# Step Climbs

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Could someone please provide advice as to how to plan step climbs and then enter them into the FMC. I would have thought that they would conflict with the cruising altitude that's entered when the FMC is programmed before flight. I've been watching the great DVD showing the Virgin Atlantic flight between LHR and SFO and saw a number of planned step climbs on their route.One can never learn enough about the -400..!!Cheers,Guy

Regards,

Guy Burton

The FMC will calculate them for you provided your flight is long enough to make them useful. After you finish setting up the FMC, look at the VNAV CRZ page (2) and fly at or slightly below the optimum altitude listed. The FMC will automatically insert step climbs at the optimal points along the route. When you reach those points, just dial up the new altitude and press the alt knob.

Ryan Maziarz

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Ryan,Many thanks for your assistance.Flying anywhere from Australia is going to make it a long flight with the chance for step climbs; I'll give it a go....Cheers,Guy

Regards,

Guy Burton

Hi captains,Sorry to bump up this old topic, but i have a question about step climbs and Crz altitudes :I know the FMC is calculating the optimal FL and the step climbs, but how to determine the first -initial- climb alt ?In other words what are the criteria to determine the first Crz alt ?

Regards,

William Vrielynck

>Hi captains,>>Sorry to bump up this old topic, but i have a question about>step climbs and Crz altitudes :>I know the FMC is calculating the optimal FL and the step>climbs, but how to determine the first -initial- climb alt ?>In other words what are the criteria to determine the first>Crz alt ?>>Hey,As I do for every flight that I am operating with the B747-400, the first climb that I reach is FL310 (or depends in wich direction you are flying too, respect everytime the RVSM rule)Open you FMC and look then for the Optimal Flight Level and Maximum flight level. Then you can determine which FL is more cumfortable for the airplane, and also for the fuel comsumption.

Hi,Step climbs are a really interesting one, but you can pre-plan them yourself. There are tables in the manual, that tell you about fuel consumption times.. let me look for the page.. one mo ;) (the advantage of forums is.. while I'm digging this out it'll look instant!) ..... looking... looking still.... still looking... AH HA.. here we are.. page 2-8 and 2-9.. have a look here..SO you plan your trip.. you know the time and distance.. so.. if you weigh.. say.. 850,000lbs at take off.. we can look it up in this "Maximum & Optimum Cruise Altitudes" table.. let me see.. If we're 850,000lbs.. then we're between 870 and 810 and then our cruise will be FL310.. after 1 hour 26 mins (final column).. we'll be in the range of 770 to 840.. then our optimum is then FL320.. and so on.. after say .. 6 hours from our take off we'll be.. let me see... 670 - 740 bracket.. so we're at FL350.. that's just rough obviously you can work it all out yourself.. BUT.. if you then marry these times with your flight plan.. and FSBuild is good like this as it gives expected times.. you can see exactly WHERE you'll be for your desired step climb.. and over a long flight.. you might want to plan 2 different ones... this table let's you do just that.. as it goes over 15 hours of flight time..So although it is good to check with the FMC for the calculated figures.. with this table you can plan it all manually.. and then use the FMC to confirm it..I think, the important thing here, is that a lot.. and me included!.. use the FMC far too much and rely on it as the word of our lord and master.. BUT.. if you speak to pilots.. the FMC is a TOOL.. to HELP you.. not TELL you.. what to do..:) Hope that helps..Craig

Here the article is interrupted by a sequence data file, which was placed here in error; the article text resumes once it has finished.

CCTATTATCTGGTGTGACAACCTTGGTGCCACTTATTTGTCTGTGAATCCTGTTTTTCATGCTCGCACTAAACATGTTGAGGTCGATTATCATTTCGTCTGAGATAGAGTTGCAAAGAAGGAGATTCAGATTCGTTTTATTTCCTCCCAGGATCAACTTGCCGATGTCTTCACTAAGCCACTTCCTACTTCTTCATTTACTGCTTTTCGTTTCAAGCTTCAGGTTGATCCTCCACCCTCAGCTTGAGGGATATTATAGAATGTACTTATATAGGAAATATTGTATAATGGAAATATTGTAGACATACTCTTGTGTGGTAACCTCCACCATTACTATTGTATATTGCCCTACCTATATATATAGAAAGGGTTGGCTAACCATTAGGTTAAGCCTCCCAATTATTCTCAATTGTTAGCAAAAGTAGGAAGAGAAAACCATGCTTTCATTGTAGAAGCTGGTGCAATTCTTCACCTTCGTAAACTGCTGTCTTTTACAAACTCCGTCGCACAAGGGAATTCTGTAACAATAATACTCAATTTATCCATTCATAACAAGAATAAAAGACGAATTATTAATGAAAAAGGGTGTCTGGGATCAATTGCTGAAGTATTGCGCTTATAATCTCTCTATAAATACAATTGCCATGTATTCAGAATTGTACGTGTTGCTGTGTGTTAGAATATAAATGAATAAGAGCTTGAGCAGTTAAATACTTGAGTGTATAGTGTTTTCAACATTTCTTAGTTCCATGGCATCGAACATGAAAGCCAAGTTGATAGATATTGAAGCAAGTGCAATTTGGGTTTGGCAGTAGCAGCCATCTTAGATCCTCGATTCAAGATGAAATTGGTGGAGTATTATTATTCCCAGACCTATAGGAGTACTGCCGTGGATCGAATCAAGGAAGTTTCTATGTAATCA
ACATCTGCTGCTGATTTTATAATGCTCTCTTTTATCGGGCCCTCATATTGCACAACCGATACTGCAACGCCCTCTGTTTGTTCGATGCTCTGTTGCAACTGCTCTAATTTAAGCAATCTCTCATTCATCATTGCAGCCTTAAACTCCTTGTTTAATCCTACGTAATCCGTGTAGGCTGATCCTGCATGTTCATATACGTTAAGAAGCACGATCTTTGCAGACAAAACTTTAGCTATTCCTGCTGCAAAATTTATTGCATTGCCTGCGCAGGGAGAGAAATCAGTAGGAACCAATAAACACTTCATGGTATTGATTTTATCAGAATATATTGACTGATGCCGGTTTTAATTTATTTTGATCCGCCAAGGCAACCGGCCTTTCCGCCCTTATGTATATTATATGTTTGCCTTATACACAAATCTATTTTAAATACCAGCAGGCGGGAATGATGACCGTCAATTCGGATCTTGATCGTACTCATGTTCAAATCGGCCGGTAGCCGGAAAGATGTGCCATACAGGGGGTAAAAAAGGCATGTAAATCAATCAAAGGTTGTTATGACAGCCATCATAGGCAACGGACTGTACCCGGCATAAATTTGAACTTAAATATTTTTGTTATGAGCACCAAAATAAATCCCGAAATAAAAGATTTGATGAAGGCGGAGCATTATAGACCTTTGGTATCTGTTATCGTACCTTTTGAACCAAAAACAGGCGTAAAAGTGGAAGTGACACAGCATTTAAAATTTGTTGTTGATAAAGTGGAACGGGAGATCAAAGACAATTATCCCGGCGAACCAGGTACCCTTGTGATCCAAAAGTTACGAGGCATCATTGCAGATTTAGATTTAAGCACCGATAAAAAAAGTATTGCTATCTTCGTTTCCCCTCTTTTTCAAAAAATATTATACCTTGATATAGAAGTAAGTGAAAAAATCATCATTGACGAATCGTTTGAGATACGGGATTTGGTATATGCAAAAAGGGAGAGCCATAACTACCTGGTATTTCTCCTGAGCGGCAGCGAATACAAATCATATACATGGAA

Hi Craig,I have printed all the manuals, TRC's, tutorials and all that other stuff and i read them every day (its my bible :;-) ) and guess what : i did not even think about looking in that chapter;( )Thanks for the advice@ Ludovic, thanks for the advice too

Regards,

William Vrielynck

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